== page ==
Now among the visible objects which hint to us fragments of this infinite secret for which our souls are waiting, the faces of women are those that carry the most legible hieroglyphics of the great mystery. There are women’s faces, some real, some ideal, which contain something in them that becomes a positive element in our creed, so direct and palpable a revelation is it of the infinite purity and love. I remember two faces of women with wings, such as they call angels, of Fra Angelico,——and I just now came across a print of Raphael’s Santa Apollina, with something of the same quality,——which I was sure had their prototypes in the world above ours. No wonder the Catholics pay their vows to the Queen of Heaven! The unpoetical side of Protestantism is that it has no women to be worshipped.
With the courage and skill of his tribe, the shikari had tracked the tiger, and discovered the spot where the mangled remains of the woman lay hidden beneath the bush. This was not far from the village, and during the day the tracker had fashioned machans, or rough seats, in the trees for the sahibs, and had tied up a buffalo calf near by as additional bait. In an hour or two the tiger might be on the prowl and return to his hideous meal, though a man-eater's movements are always uncertain--one day, or one night, he may pounce on his prey, and be heard of again next morning five or six miles away; unlike his kindred of more conventional habits, who will kill about every three days, and return as a rule to the carcase two or three times.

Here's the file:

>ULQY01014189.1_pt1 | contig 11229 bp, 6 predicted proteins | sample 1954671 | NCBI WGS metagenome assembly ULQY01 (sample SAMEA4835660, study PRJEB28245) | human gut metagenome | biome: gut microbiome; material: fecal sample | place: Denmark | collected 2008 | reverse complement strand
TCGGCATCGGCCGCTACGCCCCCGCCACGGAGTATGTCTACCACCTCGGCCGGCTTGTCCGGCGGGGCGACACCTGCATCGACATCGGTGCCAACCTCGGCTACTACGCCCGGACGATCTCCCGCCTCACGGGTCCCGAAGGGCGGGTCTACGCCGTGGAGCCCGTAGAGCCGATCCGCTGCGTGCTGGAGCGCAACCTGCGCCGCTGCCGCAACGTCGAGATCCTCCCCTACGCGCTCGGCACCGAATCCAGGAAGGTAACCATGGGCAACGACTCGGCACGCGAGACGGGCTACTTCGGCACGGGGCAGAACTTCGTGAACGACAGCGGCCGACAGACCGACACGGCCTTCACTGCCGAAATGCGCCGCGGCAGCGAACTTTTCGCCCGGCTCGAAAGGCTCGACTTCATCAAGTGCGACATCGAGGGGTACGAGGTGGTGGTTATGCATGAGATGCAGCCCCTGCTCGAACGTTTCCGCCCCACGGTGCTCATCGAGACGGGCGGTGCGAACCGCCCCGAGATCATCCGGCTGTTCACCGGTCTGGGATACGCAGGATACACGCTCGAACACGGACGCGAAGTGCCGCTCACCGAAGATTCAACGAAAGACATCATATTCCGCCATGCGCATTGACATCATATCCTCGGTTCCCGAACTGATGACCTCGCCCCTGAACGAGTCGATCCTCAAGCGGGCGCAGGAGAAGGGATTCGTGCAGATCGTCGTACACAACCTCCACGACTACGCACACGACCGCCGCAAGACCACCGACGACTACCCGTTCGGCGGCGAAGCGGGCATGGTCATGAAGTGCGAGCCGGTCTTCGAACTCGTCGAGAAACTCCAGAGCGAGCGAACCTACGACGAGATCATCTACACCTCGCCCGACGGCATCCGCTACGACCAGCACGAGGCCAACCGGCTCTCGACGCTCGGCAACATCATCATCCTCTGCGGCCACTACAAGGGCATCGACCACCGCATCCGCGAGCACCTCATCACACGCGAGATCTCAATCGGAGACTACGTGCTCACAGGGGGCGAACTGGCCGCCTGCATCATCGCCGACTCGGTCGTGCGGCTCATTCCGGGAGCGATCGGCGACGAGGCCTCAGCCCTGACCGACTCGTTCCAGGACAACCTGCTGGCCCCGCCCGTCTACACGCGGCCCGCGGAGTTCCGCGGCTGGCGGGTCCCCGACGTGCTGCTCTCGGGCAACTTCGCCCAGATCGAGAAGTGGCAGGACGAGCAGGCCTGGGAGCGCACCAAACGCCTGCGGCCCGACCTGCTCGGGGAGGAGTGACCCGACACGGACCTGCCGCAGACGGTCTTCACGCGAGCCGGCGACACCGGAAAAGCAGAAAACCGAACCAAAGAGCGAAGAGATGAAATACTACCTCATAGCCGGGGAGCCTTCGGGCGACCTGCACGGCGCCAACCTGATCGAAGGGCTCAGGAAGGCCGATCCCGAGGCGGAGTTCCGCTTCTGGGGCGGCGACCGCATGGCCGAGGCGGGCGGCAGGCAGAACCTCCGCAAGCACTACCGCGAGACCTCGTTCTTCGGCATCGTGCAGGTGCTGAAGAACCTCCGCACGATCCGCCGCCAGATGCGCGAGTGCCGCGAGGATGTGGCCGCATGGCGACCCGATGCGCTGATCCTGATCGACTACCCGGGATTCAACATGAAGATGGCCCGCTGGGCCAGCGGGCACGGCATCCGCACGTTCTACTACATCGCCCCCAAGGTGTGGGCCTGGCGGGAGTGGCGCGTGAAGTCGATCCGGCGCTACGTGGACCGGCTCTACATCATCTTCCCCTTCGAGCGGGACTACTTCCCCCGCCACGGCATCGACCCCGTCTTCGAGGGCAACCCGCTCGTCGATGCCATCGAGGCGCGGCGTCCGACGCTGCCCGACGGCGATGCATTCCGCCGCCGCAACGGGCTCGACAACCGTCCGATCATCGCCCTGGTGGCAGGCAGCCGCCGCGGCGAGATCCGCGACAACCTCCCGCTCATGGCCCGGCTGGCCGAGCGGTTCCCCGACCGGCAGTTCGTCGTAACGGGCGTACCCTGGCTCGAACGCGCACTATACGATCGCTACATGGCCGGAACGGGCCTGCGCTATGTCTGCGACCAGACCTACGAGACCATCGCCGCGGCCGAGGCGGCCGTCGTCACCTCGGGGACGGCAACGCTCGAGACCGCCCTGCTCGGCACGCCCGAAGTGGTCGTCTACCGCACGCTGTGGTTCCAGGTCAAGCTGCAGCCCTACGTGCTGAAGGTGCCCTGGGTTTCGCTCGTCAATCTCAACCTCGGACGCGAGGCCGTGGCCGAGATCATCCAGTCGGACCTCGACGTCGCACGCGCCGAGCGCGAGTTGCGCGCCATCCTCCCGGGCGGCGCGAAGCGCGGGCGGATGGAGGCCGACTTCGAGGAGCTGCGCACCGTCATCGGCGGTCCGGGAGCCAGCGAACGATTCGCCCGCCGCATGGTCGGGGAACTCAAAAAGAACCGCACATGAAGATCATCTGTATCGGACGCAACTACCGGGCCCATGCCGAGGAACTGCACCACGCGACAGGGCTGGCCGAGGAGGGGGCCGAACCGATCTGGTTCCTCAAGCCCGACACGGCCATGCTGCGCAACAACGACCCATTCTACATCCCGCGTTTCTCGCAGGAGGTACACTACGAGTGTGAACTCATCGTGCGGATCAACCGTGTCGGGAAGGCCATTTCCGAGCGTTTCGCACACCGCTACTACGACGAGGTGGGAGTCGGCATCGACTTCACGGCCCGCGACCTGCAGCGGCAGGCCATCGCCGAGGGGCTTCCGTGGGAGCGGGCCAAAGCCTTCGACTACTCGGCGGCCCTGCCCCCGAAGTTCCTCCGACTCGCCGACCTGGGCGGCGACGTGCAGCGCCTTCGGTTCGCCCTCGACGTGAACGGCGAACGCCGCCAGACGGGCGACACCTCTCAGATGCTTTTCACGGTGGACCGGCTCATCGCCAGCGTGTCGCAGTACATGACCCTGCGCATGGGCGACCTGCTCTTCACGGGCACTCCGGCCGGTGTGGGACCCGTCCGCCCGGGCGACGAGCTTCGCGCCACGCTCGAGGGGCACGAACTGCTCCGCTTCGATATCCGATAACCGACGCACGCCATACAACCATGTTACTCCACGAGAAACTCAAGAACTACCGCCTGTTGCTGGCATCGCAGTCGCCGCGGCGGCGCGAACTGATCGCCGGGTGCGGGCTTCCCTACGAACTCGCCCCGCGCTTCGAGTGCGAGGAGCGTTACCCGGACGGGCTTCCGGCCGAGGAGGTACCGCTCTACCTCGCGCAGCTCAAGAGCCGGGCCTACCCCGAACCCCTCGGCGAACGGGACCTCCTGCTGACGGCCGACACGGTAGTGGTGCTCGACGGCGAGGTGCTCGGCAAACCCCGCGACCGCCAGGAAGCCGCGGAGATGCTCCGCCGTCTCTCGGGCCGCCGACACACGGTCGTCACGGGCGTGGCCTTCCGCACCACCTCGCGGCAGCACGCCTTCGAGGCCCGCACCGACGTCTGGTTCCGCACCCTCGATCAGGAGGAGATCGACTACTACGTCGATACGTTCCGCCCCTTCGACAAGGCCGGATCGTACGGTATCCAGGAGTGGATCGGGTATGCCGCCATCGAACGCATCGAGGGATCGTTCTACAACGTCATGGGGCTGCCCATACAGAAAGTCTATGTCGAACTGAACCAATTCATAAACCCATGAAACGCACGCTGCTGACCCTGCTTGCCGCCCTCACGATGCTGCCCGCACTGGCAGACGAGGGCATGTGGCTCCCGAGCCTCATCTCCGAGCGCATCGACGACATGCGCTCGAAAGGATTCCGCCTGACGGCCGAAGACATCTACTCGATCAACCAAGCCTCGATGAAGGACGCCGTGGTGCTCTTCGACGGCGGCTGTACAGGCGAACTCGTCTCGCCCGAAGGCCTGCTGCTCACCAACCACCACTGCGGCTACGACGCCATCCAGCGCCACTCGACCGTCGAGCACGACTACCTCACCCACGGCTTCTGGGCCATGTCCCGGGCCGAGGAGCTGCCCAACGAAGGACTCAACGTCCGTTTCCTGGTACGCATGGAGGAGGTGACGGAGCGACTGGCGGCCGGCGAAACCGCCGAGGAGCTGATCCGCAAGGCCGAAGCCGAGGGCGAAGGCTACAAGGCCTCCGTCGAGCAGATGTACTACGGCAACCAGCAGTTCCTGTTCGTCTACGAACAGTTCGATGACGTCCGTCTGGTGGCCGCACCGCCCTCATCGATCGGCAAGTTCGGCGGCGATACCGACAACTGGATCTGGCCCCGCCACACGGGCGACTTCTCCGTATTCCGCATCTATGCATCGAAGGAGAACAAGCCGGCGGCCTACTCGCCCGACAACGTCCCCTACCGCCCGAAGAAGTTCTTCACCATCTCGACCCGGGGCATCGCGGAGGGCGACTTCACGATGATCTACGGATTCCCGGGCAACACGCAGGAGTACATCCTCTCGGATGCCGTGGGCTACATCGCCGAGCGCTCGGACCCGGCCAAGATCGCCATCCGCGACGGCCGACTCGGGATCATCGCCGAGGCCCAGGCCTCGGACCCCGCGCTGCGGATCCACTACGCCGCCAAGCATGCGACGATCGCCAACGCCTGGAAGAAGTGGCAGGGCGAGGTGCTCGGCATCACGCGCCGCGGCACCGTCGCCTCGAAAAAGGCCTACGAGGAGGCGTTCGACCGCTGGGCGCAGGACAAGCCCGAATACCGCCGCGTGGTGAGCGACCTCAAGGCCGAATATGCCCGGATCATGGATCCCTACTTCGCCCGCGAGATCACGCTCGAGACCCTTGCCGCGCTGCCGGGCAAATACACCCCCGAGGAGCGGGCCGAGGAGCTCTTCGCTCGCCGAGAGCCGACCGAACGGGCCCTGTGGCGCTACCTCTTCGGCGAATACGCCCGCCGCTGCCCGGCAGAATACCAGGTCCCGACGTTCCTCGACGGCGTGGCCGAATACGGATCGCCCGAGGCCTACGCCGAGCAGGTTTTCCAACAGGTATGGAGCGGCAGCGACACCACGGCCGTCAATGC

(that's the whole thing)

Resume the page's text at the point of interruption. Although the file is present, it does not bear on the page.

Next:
Great consternation must have been in Ireland when the report spread that a fleet of sixty strange sail was in the Boyne, and that another of equal number was sailing up the Liffey. The foreigners leaped from their ships to conquest. Daring brought success; they sacked, burned, pillaged, murdered; put a captive king to death in his own gyves at their ships; drove the Irish before them from the ocean to the Shannon; till, with roused spirit and gathered force, the confederate kings of Ireland in return drove back the white foreigners from the Shannon to the ocean. But they had gained a footing, and inroads, with plunder and devastation, never ceased from that time till the whole eastern sea-border of Ireland was their own. There they established themselves for four centuries, holding their first conquests, but never gaining more, until they were finally expelled by the Normans.